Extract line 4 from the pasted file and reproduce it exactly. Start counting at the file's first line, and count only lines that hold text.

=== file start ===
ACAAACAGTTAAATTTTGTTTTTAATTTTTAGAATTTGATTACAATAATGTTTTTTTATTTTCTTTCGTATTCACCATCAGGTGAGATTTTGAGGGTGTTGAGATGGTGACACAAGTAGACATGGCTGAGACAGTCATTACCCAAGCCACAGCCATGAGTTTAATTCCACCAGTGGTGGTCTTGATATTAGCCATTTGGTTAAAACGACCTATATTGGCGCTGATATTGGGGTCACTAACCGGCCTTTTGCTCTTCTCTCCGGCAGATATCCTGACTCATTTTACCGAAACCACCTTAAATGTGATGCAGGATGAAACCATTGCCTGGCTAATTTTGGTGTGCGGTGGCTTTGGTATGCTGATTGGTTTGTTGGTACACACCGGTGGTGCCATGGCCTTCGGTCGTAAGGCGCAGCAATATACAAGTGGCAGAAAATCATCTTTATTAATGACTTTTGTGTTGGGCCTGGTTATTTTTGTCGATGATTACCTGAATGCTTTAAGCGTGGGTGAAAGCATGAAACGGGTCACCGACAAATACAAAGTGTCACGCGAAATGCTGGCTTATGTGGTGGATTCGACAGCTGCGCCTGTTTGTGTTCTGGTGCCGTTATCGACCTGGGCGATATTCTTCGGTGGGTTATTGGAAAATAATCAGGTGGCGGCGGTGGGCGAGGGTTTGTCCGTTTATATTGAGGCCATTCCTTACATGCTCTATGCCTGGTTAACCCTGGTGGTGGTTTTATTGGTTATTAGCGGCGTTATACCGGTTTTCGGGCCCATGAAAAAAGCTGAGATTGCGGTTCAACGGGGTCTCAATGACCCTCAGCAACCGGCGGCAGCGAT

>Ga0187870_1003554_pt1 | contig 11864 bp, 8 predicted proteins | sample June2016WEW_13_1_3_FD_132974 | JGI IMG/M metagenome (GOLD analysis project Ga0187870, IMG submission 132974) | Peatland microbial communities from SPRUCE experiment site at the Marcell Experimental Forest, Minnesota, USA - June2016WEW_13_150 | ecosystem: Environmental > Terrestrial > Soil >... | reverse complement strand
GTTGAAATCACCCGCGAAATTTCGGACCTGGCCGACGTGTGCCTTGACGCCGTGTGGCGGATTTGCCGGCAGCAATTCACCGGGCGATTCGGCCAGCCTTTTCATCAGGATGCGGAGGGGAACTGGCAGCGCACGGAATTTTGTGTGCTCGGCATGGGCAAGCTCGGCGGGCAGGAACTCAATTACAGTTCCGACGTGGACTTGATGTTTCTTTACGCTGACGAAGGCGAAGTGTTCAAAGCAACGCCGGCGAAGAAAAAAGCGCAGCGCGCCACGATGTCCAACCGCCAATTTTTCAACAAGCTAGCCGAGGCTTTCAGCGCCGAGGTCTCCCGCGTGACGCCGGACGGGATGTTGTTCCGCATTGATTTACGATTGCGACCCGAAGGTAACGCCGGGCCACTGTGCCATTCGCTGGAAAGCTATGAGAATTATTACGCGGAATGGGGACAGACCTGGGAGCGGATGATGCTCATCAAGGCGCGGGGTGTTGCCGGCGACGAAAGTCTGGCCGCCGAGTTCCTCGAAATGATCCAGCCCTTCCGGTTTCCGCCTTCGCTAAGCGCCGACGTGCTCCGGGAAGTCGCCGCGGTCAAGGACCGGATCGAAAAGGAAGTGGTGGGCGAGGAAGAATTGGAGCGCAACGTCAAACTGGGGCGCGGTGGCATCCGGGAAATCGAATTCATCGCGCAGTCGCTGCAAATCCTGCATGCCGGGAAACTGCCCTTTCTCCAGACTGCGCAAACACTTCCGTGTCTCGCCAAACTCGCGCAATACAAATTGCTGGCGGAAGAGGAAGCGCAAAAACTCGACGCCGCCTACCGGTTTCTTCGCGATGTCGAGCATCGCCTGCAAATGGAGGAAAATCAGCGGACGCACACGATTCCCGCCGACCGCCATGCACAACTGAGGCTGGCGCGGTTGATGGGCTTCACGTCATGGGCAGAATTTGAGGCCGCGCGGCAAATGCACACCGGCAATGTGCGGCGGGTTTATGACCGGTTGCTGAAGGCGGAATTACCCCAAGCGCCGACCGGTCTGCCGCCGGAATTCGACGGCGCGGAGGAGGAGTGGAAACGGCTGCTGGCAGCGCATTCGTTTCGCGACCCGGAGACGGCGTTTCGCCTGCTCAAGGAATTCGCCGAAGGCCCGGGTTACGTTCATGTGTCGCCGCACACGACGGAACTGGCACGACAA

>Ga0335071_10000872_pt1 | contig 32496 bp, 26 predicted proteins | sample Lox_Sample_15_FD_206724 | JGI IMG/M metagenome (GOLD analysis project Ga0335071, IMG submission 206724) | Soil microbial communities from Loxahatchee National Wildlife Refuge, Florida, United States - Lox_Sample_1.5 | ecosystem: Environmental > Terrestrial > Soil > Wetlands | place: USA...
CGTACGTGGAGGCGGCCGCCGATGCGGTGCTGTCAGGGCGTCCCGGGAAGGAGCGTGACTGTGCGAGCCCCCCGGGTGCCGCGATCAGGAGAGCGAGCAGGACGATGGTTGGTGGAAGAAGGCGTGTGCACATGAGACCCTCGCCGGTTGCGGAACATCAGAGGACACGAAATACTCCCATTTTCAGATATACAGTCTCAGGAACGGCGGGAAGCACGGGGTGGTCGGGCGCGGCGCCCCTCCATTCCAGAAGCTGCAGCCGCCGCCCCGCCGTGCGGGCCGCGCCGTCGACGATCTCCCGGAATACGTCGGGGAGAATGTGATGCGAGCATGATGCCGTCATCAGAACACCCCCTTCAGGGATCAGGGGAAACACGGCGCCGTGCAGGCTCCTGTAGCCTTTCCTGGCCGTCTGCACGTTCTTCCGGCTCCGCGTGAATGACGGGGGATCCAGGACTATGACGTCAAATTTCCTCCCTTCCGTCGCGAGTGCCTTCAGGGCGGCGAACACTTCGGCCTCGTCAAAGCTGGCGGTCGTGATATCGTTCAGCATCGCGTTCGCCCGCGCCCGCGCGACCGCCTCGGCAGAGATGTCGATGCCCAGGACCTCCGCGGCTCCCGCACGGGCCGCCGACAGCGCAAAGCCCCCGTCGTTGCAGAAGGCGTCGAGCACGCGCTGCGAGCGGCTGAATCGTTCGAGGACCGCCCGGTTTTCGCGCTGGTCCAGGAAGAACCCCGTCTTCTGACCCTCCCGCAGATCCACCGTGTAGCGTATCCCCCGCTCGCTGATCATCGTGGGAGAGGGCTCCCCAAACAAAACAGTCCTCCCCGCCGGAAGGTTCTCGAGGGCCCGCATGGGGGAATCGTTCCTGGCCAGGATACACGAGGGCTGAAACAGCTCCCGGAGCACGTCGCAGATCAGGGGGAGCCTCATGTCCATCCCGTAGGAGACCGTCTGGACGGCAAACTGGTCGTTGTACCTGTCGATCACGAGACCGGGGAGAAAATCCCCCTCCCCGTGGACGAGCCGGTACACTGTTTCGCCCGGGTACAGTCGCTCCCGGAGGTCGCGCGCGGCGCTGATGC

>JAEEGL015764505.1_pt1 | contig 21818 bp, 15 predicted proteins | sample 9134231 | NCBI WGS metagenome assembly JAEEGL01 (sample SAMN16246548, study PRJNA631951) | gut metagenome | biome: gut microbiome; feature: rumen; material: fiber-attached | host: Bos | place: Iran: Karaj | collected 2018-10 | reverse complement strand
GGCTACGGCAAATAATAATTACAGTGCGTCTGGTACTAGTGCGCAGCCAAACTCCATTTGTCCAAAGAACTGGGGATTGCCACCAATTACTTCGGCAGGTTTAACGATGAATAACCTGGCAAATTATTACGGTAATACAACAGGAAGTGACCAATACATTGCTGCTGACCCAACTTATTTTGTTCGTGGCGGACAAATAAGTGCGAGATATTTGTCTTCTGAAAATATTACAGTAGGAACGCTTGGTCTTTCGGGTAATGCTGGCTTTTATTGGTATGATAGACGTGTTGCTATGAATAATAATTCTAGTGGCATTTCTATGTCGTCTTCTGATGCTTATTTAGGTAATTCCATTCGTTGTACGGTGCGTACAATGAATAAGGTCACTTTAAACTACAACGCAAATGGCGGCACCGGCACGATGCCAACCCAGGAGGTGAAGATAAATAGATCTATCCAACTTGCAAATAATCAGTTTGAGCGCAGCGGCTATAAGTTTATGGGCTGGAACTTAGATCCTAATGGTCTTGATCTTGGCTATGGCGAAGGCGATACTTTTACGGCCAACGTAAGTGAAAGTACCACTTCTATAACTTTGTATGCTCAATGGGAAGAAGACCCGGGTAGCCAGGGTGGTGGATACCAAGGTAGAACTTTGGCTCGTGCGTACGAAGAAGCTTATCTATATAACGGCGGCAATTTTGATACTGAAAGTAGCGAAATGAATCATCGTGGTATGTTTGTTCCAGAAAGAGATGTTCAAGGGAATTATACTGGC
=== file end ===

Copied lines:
>Ga0335071_10000872_pt1 | contig 32496 bp, 26 predicted proteins | sample Lox_Sample_15_FD_206724 | JGI IMG/M metagenome (GOLD analysis project Ga0335071, IMG submission 206724) | Soil microbial communities from Loxahatchee National Wildlife Refuge, Florida, United States - Lox_Sample_1.5 | ecosystem: Environmental > Terrestrial > Soil > Wetlands | place: USA...